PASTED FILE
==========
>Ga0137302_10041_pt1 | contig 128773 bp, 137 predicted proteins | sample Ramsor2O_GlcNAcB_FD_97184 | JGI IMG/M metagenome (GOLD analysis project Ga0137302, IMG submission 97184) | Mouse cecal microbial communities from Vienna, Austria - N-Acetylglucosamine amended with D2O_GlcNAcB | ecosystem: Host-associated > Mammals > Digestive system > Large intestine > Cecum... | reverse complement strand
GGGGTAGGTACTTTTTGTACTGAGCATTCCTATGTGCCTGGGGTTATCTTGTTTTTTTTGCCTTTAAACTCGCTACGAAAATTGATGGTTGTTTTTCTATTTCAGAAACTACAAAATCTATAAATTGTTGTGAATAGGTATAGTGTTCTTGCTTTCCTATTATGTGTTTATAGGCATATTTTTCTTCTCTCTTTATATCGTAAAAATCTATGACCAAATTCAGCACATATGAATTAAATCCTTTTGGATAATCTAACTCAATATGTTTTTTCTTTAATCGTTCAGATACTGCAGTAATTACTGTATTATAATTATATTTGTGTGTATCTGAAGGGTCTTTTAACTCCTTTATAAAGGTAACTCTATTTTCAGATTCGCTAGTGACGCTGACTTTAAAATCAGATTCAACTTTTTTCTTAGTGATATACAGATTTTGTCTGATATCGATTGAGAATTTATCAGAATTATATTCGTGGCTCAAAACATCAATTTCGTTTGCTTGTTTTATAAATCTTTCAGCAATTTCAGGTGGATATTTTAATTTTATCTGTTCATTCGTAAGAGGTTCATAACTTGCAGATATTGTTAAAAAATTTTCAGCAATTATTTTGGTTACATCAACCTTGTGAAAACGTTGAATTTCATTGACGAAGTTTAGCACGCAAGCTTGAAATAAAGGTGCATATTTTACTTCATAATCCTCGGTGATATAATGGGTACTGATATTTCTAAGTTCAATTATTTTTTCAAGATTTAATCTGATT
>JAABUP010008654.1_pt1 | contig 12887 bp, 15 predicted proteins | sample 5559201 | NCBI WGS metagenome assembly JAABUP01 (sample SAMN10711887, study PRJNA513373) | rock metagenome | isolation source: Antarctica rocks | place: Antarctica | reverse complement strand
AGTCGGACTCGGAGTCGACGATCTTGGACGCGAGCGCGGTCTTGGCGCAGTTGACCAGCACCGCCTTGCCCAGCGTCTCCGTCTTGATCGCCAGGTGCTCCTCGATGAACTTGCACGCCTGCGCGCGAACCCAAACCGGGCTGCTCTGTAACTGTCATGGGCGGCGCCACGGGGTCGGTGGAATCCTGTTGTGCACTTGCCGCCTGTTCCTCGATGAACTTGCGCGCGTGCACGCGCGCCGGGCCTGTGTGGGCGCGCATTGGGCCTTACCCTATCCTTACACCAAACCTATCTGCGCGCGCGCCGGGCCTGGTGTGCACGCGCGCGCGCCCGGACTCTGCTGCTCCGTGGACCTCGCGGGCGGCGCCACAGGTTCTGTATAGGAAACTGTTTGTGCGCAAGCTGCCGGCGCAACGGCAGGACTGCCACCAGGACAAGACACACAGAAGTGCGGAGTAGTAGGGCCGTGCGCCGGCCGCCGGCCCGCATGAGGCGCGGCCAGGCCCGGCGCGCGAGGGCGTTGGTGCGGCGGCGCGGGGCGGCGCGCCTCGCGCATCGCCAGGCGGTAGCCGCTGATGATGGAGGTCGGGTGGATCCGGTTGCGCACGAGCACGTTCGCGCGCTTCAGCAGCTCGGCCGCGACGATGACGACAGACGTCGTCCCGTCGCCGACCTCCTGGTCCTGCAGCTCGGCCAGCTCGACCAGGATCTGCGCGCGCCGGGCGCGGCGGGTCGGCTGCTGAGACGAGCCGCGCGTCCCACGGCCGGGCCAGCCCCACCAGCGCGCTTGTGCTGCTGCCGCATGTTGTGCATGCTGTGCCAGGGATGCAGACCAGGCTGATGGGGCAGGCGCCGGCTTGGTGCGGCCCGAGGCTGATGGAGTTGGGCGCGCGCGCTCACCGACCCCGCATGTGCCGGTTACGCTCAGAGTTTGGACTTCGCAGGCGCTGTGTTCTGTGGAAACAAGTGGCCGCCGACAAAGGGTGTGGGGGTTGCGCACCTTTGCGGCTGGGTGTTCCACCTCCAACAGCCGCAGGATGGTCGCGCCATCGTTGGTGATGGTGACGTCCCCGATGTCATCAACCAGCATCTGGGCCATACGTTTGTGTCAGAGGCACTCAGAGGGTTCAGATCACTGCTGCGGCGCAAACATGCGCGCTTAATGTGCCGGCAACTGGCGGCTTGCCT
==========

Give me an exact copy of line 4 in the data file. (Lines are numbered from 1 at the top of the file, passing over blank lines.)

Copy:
AGTCGGACTCGGAGTCGACGATCTTGGACGCGAGCGCGGTCTTGGCGCAGTTGACCAGCACCGCCTTGCCCAGCGTCTCCGTCTTGATCGCCAGGTGCTCCTCGATGAACTTGCACGCCTGCGCGCGAACCCAAACCGGGCTGCTCTGTAACTGTCATGGGCGGCGCCACGGGGTCGGTGGAATCCTGTTGTGCACTTGCCGCCTGTTCCTCGATGAACTTGCGCGCGTGCACGCGCGCCGGGCCTGTGTGGGCGCGCATTGGGCCTTACCCTATCCTTACACCAAACCTATCTGCGCGCGCGCCGGGCCTGGTGTGCACGCGCGCGCGCCCGGACTCTGCTGCTCCGTGGACCTCGCGGGCGGCGCCACAGGTTCTGTATAGGAAACTGTTTGTGCGCAAGCTGCCGGCGCAACGGCAGGACTGCCACCAGGACAAGACACACAGAAGTGCGGAGTAGTAGGGCCGTGCGCCGGCCGCCGGCCCGCATGAGGCGCGGCCAGGCCCGGCGCGCGAGGGCGTTGGTGCGGCGGCGCGGGGCGGCGCGCCTCGCGCATCGCCAGGCGGTAGCCGCTGATGATGGAGGTCGGGTGGATCCGGTTGCGCACGAGCACGTTCGCGCGCTTCAGCAGCTCGGCCGCGACGATGACGACAGACGTCGTCCCGTCGCCGACCTCCTGGTCCTGCAGCTCGGCCAGCTCGACCAGGATCTGCGCGCGCCGGGCGCGGCGGGTCGGCTGCTGAGACGAGCCGCGCGTCCCACGGCCGGGCCAGCCCCACCAGCGCGCTTGTGCTGCTGCCGCATGTTGTGCATGCTGTGCCAGGGATGCAGACCAGGCTGATGGGGCAGGCGCCGGCTTGGTGCGGCCCGAGGCTGATGGAGTTGGGCGCGCGCGCTCACCGACCCCGCATGTGCCGGTTACGCTCAGAGTTTGGACTTCGCAGGCGCTGTGTTCTGTGGAAACAAGTGGCCGCCGACAAAGGGTGTGGGGGTTGCGCACCTTTGCGGCTGGGTGTTCCACCTCCAACAGCCGCAGGATGGTCGCGCCATCGTTGGTGATGGTGACGTCCCCGATGTCATCAACCAGCATCTGGGCCATACGTTTGTGTCAGAGGCACTCAGAGGGTTCAGATCACTGCTGCGGCGCAAACATGCGCGCTTAATGTGCCGGCAACTGGCGGCTTGCCT